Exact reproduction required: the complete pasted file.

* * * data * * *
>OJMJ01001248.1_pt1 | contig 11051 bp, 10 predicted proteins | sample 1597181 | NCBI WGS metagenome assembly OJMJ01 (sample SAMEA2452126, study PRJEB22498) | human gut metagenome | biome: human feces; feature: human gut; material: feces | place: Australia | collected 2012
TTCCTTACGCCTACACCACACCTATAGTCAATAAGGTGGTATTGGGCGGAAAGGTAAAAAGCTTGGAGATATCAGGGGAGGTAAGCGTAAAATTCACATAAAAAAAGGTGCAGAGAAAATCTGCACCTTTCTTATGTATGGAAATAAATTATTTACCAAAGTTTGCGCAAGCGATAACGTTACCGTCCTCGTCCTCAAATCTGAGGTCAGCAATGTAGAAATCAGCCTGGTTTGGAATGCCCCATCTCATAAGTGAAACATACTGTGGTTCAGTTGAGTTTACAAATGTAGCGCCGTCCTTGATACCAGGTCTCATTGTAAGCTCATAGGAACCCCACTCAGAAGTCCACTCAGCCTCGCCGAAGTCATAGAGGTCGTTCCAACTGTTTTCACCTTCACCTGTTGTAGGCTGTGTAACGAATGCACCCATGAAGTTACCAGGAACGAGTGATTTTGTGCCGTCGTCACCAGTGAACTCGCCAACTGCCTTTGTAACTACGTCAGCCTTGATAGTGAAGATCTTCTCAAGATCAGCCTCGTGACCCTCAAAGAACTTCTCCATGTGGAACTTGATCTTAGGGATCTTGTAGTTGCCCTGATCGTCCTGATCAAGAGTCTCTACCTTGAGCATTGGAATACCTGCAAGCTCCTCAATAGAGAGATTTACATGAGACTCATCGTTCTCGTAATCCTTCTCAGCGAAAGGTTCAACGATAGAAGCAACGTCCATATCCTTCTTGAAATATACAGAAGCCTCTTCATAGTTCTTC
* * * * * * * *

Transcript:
>OJMJ01001248.1_pt1 | contig 11051 bp, 10 predicted proteins | sample 1597181 | NCBI WGS metagenome assembly OJMJ01 (sample SAMEA2452126, study PRJEB22498) | human gut metagenome | biome: human feces; feature: human gut; material: feces | place: Australia | collected 2012
TTCCTTACGCCTACACCACACCTATAGTCAATAAGGTGGTATTGGGCGGAAAGGTAAAAAGCTTGGAGATATCAGGGGAGGTAAGCGTAAAATTCACATAAAAAAAGGTGCAGAGAAAATCTGCACCTTTCTTATGTATGGAAATAAATTATTTACCAAAGTTTGCGCAAGCGATAACGTTACCGTCCTCGTCCTCAAATCTGAGGTCAGCAATGTAGAAATCAGCCTGGTTTGGAATGCCCCATCTCATAAGTGAAACATACTGTGGTTCAGTTGAGTTTACAAATGTAGCGCCGTCCTTGATACCAGGTCTCATTGTAAGCTCATAGGAACCCCACTCAGAAGTCCACTCAGCCTCGCCGAAGTCATAGAGGTCGTTCCAACTGTTTTCACCTTCACCTGTTGTAGGCTGTGTAACGAATGCACCCATGAAGTTACCAGGAACGAGTGATTTTGTGCCGTCGTCACCAGTGAACTCGCCAACTGCCTTTGTAACTACGTCAGCCTTGATAGTGAAGATCTTCTCAAGATCAGCCTCGTGACCCTCAAAGAACTTCTCCATGTGGAACTTGATCTTAGGGATCTTGTAGTTGCCCTGATCGTCCTGATCAAGAGTCTCTACCTTGAGCATTGGAATACCTGCAAGCTCCTCAATAGAGAGATTTACATGAGACTCATCGTTCTCGTAATCCTTCTCAGCGAAAGGTTCAACGATAGAAGCAACGTCCATATCCTTCTTGAAATATACAGAAGCCTCTTCATAGTTCTTC